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SSD

dmoonchildddmoonchild Posts: 383
edited 06/11/2012 - 8:22 AM in Health Insurance Issues
I applied for SSD in July as I really cant work right now. I was out in April also and tried to go back to work in jULY but I just couldnt do it. I applied on line and I am reading and was told by my attorney that I would be denied at first. The problem is is that we cant afford for me to be out of work. My health insurance ends Sept 1st 2008 and to put us on my husbands plan is outragously expensive. Can someone who applies for SSD go back to work until they are granted SSD?
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Comments

  • There is a term the social security office (SSA) uses called SGA - substanital gainful employment. This what the government deems to be enough money made to get a person and their family by month to month. This amount varies and is different for each household. Determining factors are whether you are married, if you have children, how many children you have, how many live in your home, etc.

    Q. Can someone work and still receive disability benefits?

    A. Social Security rules make it possible for people to test their ability to work without losing their rights to cash benefits and Medicare or Medicaid. These rules are called "work incentives." The rules are different for title II and title XVI, but under both programs they may provide:

    continued cash benefits;

    continued help with medical bills;

    help with work expenses or;

    vocational training.
    For more information about work incentives, ask any Social Security Office for the publication:
    The Red Book — A Guide to Work Incentives

    If you can't find that information, try this link:

    http://ssa.gov/pgm/links_disability.htm

    This webpage has a lot of information on it. Hope this helps you. Good luck with your claim!

    Jeaux

  • After a little more research, here is more information on Substantial Gainful Activity (SGA):

    Presently, the SGA amount, or cutoff amount, for those who work is $940.00 per month in 2008 (before taxes). So, if a Claimant decides to work, yet earns less than this amount, they are still eligible for consideration.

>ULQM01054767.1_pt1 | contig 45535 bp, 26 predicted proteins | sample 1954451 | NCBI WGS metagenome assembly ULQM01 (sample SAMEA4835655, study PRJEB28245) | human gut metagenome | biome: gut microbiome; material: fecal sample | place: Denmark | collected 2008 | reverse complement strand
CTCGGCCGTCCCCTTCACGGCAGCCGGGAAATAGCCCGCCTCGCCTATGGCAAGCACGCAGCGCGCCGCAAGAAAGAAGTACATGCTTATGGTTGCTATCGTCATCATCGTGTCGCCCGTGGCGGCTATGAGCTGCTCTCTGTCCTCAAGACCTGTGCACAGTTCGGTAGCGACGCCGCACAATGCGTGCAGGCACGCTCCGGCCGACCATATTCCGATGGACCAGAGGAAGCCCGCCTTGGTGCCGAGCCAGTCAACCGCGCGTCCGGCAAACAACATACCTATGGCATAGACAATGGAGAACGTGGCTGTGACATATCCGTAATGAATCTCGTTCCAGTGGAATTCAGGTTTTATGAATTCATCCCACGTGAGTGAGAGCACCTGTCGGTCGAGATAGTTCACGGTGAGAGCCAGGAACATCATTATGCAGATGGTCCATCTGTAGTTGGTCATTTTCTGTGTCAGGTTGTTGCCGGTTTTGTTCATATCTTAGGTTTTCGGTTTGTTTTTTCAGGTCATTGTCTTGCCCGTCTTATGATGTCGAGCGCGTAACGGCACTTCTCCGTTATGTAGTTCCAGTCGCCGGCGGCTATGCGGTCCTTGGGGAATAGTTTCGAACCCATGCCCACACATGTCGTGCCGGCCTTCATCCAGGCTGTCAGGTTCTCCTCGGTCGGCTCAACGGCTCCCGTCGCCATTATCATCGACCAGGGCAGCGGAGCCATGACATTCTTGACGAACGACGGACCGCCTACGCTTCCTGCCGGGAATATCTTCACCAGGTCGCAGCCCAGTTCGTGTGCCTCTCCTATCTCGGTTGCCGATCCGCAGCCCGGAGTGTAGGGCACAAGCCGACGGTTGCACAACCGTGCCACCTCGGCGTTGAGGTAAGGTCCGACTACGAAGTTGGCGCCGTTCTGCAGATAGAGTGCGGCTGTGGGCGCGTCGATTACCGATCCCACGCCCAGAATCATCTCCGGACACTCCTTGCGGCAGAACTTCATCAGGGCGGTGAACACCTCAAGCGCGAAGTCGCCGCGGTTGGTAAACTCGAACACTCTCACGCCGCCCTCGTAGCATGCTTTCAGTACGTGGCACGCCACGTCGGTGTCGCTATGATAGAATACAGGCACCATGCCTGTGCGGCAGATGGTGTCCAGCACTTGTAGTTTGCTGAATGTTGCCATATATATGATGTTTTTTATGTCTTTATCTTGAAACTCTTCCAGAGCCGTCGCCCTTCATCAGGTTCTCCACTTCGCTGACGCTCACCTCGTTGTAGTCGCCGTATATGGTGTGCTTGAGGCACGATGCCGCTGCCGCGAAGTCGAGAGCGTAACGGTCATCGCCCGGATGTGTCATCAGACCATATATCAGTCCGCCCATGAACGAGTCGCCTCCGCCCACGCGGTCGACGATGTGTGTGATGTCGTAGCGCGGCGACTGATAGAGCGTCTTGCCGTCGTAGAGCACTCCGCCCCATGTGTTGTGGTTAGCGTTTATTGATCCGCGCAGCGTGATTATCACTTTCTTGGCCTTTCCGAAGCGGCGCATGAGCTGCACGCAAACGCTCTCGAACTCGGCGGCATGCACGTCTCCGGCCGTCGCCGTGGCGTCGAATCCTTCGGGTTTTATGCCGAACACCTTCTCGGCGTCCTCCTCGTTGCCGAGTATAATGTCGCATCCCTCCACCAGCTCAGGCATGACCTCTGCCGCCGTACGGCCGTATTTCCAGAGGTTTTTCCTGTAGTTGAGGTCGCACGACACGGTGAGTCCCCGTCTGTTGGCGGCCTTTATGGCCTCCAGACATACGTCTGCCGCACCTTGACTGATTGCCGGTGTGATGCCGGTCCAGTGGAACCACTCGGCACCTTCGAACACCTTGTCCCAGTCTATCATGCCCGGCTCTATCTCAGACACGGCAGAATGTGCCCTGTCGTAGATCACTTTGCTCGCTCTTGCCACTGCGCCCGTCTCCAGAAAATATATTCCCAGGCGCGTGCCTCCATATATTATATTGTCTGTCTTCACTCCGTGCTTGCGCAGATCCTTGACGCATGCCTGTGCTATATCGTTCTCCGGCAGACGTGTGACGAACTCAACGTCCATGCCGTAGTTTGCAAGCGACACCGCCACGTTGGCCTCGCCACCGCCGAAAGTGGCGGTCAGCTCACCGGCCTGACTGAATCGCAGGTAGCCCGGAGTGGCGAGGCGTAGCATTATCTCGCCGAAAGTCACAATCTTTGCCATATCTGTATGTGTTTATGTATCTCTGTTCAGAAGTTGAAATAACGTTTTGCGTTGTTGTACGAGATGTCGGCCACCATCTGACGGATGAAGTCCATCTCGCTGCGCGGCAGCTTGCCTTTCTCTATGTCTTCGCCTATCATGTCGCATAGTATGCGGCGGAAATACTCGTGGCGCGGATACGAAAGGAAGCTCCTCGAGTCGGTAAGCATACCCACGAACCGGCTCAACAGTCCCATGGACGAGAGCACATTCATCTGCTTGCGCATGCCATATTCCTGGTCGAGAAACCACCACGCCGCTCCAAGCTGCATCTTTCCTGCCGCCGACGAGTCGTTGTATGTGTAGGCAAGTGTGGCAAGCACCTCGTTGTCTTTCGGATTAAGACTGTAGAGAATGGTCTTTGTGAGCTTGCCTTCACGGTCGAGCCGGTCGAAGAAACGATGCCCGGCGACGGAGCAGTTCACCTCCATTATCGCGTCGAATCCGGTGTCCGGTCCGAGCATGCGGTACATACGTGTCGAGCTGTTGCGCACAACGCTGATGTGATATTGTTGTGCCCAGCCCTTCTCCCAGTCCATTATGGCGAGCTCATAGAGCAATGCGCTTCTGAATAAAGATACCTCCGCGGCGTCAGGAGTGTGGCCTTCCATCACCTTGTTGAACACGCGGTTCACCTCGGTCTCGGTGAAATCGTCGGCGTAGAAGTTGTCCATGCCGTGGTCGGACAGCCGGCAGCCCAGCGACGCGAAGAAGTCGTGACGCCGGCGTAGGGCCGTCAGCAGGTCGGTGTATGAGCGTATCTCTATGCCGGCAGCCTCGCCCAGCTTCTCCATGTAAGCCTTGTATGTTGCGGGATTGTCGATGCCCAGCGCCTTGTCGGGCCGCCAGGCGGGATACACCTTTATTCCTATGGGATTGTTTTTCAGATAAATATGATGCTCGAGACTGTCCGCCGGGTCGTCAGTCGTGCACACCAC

Claimants who are either applying for disability or have been approved should also keep this in mind: claimants who work full time and earn the sga amount may not necessarily lose their eligibility for benefits.

    Recipients are allowed to engage in what is known as a trial work period. A trial work period can last up to nine months and is exactly what its name implies; that is, an individual can attempt a return to work without invalidating their eligiblity.

    Furthermore, claimants who attempt to work but, because of their conditions, cannot sustain a full 90 days on the job, can have such an attempt classified as an unsuccessful work attempt. Unsuccessful work attempts, likewise, do not invalidate a person's eligibility for benefits.

  • jeauxbert, thank you for the info, very helpful. My mind spins reading all of the info about SSD. I never thought in a million years that at 40 yrs of age I would be applying for SSD. I am married with 2 beautiful children 2 & 3 yrs of age. I make over $2400/month so Im not sure I would qualify. Its just that our savings are gone and Im losing my health insurance Sept 1st. I didnt know if returming t to work would disrupt my application. If I even can go back. Im having epidural injections next week and 2 more after that if it doesnt work. I was hoping it would help the pain at least to get me back to work. We cannot survive on my husband's salary alone. How do people do it? I also have to say my caseworker is so very nice. Ive heard stories of how miserable they can be. She is always pleasant and will ing to answer my questions.
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